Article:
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On exchange rate pressure in Turkey

32 16 0
11.01.2017

The currencies of developing countries, particularly the Turkish lira, are quickly losing value against the dollar these days. Does this also correspond to a real economic crisis for these countries? Should Turkey choose to become a debt and import economy again by increasing interest rates and keeping the lira overvalued, or should it take a new growth path based on production and exports with economic distress? Let me begin answering this question by saying what the U.S. is doing with the dollar, a basic reserve currency.

The U.S. has been trying for a while to reconsolidate its economy through the dollar. U.S. President-elect Donald Trump's recent statements reflect this consolidation. Trump asked American capital holders why they go to Mexico and invest there, iterating his insistence that they invest their capital in the U.S. The U.S.'s appreciation of the dollar with high interest rate expectations that depend on its concern about external financing is also related. But we cannot say that such a move is right for a power that maintains its claim to lead the world economy. This is because economic sovereignty is possible with the export of commodities and capital. An economy that does not export capital cannot rank among the central economies, let alone become the top economy in the world. In other words, the U.S.'s strategy, which is based on the overvalued dollar, is not suitable for the long-term.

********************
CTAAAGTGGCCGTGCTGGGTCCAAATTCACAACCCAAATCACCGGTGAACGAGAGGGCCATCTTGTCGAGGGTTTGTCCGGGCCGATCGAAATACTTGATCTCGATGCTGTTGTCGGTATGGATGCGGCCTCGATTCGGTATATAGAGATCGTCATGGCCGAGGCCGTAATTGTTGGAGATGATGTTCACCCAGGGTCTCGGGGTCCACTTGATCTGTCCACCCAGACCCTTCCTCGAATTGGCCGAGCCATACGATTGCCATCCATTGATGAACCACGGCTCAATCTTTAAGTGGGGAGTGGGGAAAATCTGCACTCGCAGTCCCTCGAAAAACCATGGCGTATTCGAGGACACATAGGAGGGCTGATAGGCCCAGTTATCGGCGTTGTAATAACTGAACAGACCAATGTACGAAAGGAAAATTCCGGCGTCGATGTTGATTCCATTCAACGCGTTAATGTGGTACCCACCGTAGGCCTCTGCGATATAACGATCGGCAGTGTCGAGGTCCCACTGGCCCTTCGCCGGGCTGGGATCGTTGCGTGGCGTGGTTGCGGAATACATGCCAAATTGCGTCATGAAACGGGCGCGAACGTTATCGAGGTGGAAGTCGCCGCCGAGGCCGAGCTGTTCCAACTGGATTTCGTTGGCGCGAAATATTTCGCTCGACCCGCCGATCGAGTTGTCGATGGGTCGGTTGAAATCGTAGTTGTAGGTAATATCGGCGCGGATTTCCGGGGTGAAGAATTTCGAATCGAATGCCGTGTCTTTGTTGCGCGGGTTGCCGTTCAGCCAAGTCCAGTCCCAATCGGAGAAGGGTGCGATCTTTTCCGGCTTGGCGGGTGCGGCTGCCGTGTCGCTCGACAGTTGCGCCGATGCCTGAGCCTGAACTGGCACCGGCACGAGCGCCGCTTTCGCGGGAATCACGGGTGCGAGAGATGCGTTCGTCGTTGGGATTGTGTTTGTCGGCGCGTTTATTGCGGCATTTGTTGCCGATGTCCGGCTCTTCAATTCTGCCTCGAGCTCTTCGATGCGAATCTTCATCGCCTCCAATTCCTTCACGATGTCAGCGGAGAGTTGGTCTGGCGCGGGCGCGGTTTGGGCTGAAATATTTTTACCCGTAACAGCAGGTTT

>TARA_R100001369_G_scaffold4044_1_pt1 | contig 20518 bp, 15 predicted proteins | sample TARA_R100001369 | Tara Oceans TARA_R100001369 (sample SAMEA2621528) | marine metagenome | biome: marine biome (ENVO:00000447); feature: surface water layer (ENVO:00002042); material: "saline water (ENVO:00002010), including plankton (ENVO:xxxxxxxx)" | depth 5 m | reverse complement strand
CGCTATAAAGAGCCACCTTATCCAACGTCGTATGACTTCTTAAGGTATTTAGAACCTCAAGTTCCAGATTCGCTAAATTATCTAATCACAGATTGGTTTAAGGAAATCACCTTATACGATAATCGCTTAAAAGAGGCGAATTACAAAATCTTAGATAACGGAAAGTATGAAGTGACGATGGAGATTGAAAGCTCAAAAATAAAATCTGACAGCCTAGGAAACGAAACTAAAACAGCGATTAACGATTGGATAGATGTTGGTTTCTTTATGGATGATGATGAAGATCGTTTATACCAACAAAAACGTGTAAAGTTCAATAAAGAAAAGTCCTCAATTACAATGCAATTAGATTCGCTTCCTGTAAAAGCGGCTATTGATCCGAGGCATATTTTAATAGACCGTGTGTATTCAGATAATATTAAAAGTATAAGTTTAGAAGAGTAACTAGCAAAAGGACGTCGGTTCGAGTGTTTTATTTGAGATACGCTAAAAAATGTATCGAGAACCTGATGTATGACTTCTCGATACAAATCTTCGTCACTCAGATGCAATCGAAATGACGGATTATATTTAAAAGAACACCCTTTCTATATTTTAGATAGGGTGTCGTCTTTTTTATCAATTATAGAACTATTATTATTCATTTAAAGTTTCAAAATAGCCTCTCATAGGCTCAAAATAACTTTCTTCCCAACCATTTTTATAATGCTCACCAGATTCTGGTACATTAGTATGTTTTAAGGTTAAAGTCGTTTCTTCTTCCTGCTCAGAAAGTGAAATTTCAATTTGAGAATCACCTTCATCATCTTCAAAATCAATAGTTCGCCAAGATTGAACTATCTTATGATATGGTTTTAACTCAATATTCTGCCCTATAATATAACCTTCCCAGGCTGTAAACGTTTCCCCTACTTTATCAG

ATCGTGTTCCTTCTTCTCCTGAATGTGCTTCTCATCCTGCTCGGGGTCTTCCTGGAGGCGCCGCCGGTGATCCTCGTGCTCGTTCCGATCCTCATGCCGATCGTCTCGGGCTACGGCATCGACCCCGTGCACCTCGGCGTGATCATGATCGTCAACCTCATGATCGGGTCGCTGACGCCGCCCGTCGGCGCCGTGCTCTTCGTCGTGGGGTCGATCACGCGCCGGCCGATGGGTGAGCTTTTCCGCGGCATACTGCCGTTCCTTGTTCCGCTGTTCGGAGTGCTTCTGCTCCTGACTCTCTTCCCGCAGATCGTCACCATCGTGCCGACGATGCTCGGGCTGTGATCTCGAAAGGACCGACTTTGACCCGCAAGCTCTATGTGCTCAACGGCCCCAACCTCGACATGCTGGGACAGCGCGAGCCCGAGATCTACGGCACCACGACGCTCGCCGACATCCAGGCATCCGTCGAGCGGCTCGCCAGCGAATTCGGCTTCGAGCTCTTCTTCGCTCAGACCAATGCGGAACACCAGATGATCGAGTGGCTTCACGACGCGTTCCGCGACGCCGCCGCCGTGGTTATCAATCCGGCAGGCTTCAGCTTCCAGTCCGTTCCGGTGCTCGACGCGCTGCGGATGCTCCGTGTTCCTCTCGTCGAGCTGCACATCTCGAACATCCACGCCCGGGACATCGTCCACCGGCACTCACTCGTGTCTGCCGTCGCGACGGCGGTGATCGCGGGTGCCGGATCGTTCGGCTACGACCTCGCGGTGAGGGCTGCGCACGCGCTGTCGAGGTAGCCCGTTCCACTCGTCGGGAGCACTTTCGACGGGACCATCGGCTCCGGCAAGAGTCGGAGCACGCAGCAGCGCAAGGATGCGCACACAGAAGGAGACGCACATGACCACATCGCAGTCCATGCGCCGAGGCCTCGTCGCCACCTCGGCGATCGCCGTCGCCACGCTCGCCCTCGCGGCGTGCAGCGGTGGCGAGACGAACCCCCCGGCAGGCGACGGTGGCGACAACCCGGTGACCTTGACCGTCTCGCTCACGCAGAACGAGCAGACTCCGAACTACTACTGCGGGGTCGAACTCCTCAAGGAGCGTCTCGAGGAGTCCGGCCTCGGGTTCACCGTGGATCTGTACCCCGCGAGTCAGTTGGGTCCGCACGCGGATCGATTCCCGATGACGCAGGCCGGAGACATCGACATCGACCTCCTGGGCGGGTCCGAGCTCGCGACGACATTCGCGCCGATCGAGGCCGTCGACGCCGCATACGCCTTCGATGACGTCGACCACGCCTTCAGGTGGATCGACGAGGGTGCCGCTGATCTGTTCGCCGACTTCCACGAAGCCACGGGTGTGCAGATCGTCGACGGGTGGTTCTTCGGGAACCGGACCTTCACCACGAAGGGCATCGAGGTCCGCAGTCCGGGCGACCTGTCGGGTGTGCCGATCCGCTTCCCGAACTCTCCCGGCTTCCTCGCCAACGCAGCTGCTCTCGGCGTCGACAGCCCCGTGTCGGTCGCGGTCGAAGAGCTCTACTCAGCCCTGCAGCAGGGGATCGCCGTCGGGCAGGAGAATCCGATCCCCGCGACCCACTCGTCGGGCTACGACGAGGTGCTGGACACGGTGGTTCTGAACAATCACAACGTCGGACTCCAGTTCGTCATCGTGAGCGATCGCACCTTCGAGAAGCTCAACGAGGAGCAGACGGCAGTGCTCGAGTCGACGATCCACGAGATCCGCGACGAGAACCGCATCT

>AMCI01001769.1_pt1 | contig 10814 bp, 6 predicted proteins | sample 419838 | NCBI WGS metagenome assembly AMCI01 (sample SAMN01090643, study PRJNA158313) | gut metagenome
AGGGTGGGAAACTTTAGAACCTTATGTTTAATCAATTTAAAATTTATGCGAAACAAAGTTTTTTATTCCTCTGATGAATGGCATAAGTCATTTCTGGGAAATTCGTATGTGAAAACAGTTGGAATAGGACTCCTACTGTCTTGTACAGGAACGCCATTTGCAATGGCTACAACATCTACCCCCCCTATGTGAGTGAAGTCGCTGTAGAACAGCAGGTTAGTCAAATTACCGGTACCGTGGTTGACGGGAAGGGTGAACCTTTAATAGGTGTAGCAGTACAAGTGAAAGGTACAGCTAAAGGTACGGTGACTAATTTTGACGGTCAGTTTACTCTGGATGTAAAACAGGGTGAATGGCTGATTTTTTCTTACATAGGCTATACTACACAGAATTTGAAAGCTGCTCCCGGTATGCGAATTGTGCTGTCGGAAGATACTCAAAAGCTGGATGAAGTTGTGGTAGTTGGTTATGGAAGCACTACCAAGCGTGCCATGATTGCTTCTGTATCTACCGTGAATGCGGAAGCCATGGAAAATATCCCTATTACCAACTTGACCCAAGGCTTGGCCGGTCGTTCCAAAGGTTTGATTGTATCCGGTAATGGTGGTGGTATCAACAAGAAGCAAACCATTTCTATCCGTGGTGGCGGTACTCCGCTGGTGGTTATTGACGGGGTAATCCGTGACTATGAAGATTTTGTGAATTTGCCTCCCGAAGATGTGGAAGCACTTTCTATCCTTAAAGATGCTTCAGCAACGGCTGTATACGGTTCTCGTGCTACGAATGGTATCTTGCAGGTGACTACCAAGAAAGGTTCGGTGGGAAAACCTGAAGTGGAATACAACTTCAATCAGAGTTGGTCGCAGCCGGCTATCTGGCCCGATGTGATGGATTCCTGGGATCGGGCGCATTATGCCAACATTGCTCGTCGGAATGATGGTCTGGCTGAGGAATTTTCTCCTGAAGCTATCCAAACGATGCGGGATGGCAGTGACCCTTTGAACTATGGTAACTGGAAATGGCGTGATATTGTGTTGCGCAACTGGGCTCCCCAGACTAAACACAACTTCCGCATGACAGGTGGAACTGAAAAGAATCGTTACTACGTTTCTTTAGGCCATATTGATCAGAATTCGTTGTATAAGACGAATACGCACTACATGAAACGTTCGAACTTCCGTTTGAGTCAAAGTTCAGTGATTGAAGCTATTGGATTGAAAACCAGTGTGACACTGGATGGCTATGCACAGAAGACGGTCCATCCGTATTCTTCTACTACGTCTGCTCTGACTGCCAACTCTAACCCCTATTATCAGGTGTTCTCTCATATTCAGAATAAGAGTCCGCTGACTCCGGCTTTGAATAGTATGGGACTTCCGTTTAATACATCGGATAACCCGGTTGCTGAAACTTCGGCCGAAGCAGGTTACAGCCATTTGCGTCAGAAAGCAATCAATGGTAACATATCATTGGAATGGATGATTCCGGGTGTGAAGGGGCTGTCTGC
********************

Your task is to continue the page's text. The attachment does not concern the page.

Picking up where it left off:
But this cannot satisfy anybody in Turkey at the moment. There is a basic reserve currency; you establish commercial relationships with other countries using that currency and your own currency also depreciates against it. It is then necessary to question whether this exchange rate level will lead to a financial crisis for the public and real sector in Turkey. A couple days ago, Energy and Natural Resources Minister Berat Albayrak said there would not be a hike in energy prices in 2017. Even this alone shows that the public sector in Turkey is strong enough to resist increases in foreign exchange rates to the real sector and households, and that there are no exchange rate problems in the public balances. As for Turkey's external debt and exchange rate risk, we can say: Compared to the "total debt / gross domestic product (GDP)" ratios calculated from the financial accounts of selected countries, Turkey's gross total debt is about 40 percent of its GDP - which stands out as the lowest rate among other countries. On the other hand, as of the first quarter of 2016, the debt of general management, households and financial institutions in Turkey is on a much lower level than those of other countries. It is noteworthy that the debt of non-financial institutions is higher than some........

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